All You Need for A Midsummer Party

Even those of us not in Sweden can throw a Midsummer party to celebrate long days, the bounty of beauty in our gardens, and good food. Lucky for us, I have made lots of Midsummer-themed projects so we can have the Midsummer party of our dreams without dishing out for a plane ticket!

Midsummer Parties Past

women dressed in white dance around a DIY maypole in a green park with dappled light. A blonde woman in a white dress holds a small bouquet.

Years ago I celebrated Midsummer by dressing up and dancing around a maypole with my team, and it was truly magical. You can see more photos here.

women dressed in white dance around a DIY maypole in a green park with dappled light.

The next year I teamed up with my friend and designer extraordinaire Meta Coleman, Merrilee of Mer Mag, Sarah of Sarah Jane Studios, Melanie and Alma of Caravan Shoppe, and Eva of Sycamore Co to organize a huge Midsummer party. We called it A Midsummer Mingle and it was epic, if I do say so myself.

Women dressed in white descend stairs in a green space filled with dappled light.women dressed in white eat on a picnic blanket. In the background, a maypole stands in front of some pine trees. It's dusk.

You can find out more about it here, here and here. Wasn’t it beautiful?

Two women in white wearing floral crowns smile at the camera. It's night and the background is distantly lit with warm light. A woman in white wearing a white floral crown hangs up a picture on a clothesline

Now let me level with you. Both of those Midsummer parties were stunning and magical, and you might be feeling a little bit overwhelmed right about now. Take a deep breath. Remember that I had help on both projects, as should all party planners, and you don’t have to be a professional to throw a gorgeous Midsummer party. You can do it! No matter how low-key or extravagant you want your party to be, I have Midsummer tutorials and inspiration to knock your flower crown off.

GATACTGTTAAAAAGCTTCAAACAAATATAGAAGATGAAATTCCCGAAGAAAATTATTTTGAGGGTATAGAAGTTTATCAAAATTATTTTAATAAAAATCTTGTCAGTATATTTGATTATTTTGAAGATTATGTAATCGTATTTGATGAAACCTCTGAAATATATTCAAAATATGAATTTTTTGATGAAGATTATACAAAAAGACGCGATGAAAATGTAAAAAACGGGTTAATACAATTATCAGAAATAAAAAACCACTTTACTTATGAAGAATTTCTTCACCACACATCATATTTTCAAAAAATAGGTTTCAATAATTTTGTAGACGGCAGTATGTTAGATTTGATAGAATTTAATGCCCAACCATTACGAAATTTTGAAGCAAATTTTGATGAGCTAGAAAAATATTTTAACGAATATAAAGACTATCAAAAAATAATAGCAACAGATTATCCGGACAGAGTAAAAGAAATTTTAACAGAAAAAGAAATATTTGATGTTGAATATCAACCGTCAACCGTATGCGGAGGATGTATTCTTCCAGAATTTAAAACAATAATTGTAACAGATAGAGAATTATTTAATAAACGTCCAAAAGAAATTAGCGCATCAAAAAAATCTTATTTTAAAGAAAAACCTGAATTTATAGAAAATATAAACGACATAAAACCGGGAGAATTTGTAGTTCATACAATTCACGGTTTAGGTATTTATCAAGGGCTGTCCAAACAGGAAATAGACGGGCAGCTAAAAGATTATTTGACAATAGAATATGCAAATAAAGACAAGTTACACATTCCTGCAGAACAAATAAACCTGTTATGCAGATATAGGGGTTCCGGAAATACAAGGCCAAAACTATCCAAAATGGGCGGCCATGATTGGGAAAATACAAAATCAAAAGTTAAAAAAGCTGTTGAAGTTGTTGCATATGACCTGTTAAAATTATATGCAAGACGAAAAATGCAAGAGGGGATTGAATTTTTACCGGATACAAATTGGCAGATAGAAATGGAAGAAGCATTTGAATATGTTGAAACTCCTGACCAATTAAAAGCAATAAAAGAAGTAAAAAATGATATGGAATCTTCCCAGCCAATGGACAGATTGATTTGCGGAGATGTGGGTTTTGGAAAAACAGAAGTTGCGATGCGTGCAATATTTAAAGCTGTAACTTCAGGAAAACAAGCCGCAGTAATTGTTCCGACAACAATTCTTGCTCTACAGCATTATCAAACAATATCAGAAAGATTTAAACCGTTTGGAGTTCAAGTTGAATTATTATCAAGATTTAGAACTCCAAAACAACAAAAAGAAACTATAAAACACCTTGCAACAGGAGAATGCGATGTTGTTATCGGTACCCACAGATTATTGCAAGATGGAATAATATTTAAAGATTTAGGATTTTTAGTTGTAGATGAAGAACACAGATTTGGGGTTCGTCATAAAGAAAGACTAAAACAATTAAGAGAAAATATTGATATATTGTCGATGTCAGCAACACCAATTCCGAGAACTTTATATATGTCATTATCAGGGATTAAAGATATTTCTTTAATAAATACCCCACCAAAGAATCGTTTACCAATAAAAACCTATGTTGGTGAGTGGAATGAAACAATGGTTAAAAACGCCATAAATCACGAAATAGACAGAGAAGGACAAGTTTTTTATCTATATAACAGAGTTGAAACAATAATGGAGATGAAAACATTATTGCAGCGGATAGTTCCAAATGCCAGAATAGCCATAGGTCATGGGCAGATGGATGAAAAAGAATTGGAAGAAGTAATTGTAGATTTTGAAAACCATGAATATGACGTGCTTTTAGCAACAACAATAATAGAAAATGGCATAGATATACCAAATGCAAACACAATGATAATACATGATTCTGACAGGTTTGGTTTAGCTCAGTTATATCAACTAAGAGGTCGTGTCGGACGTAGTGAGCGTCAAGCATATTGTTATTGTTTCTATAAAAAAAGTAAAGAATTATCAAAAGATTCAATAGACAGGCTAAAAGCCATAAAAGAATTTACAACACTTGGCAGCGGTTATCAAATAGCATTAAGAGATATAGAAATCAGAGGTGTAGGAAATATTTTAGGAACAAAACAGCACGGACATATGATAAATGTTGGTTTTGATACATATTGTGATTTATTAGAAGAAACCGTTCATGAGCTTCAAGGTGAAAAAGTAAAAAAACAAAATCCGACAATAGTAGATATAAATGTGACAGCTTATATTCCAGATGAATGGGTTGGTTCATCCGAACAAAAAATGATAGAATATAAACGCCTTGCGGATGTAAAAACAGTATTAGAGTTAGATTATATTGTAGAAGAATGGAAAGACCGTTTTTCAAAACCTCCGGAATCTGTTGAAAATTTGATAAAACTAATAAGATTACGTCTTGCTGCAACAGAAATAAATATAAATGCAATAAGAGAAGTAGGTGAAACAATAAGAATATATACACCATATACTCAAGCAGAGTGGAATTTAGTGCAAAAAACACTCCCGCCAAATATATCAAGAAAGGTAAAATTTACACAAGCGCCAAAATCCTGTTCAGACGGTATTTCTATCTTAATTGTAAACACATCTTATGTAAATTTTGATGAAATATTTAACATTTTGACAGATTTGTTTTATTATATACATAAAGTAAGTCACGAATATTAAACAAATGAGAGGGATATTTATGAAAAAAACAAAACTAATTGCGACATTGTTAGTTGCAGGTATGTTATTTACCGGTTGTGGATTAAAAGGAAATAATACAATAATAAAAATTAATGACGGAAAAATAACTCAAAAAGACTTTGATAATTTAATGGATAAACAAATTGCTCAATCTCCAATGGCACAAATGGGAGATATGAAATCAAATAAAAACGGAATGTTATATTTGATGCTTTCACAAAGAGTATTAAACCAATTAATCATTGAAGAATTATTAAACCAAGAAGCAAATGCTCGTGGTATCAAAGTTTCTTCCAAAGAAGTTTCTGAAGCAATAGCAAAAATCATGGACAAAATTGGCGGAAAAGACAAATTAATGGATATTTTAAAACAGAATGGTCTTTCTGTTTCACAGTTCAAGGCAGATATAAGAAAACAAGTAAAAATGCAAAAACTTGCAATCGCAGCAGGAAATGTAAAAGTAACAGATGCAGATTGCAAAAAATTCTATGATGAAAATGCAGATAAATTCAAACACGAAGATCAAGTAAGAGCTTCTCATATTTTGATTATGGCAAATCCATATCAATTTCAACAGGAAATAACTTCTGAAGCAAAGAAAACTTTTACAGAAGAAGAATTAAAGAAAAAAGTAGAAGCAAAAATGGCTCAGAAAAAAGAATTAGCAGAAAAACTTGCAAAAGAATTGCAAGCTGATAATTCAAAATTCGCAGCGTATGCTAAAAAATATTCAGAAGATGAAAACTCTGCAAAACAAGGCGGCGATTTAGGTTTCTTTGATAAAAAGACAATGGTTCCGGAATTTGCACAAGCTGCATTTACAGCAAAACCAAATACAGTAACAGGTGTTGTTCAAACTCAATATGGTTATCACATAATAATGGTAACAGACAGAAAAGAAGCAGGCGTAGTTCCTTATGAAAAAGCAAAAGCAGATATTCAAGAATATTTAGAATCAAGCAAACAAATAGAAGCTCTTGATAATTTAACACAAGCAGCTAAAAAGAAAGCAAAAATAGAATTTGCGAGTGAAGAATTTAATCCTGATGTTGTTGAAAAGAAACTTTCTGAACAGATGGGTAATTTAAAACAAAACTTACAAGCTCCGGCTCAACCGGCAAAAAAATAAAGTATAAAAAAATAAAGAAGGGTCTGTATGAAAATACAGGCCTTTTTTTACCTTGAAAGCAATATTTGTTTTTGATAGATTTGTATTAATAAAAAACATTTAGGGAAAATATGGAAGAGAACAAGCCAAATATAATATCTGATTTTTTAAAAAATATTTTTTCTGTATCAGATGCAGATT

Women in white wearing flower crowns hold hands and walk in a line in front of some pine trees.

Midsummer Projects

Maypole

Brittany is wearing white and dancing around a DIY maypole with her interns, who are also wearing white.

I made a maypole for the Midsummer Party with my interns, and I know what you’re thinking: “You made a maypole?!” It was a surprisingly simple DIY that I know you can make too.  Once you’ve made a maypole, you’ll have the backbone of your Midsummer celebrations taken care of for years to come! Again, find the tutorial here.

Flower Crowns

Flower crowns are a Midsummer staple, and Amy from Amy Anne Floral made these gorgeous and simple Midsummer Flower Crowns for the Midsummer Mingle. It has a super simple-to-follow tutorial, so check it out!

Goldenrod flower crown from Midsummer Mingle. A woman in a white dress holds it against her side. waxflower and laurel flower crowns are stacked in a pile.

There’s also this Crepe Paper Flower Crown and this one, this Shamrock Flower Crown, these Lady Liberty-inspired Flower Crowns, this Printable Flower Crown, and this tutorial for a Flower Crown Inspired by Art History.

A little girl wears a paper flower crown and smells some little flowers.a floral crown on long, straight brown hairA little girl with brown hair wears a paper shamrock crown and a cream colored floral blouse. The background is bold colored wallpaper.Lady Liberty Flower CrownsA printable flower crown in purple, yellow, pink, white red, and blue being held up by two hands. A woman wearing a lavish flower crown of dahlias and berries and greenery looks at the camera. The background is sky blue.

Midsummer Decorations

You won’t want to skip out flowers for your Midsummer party. Use this tutorial to make gorgeous floral arrangements that you can place around in vases or hold as bouquets.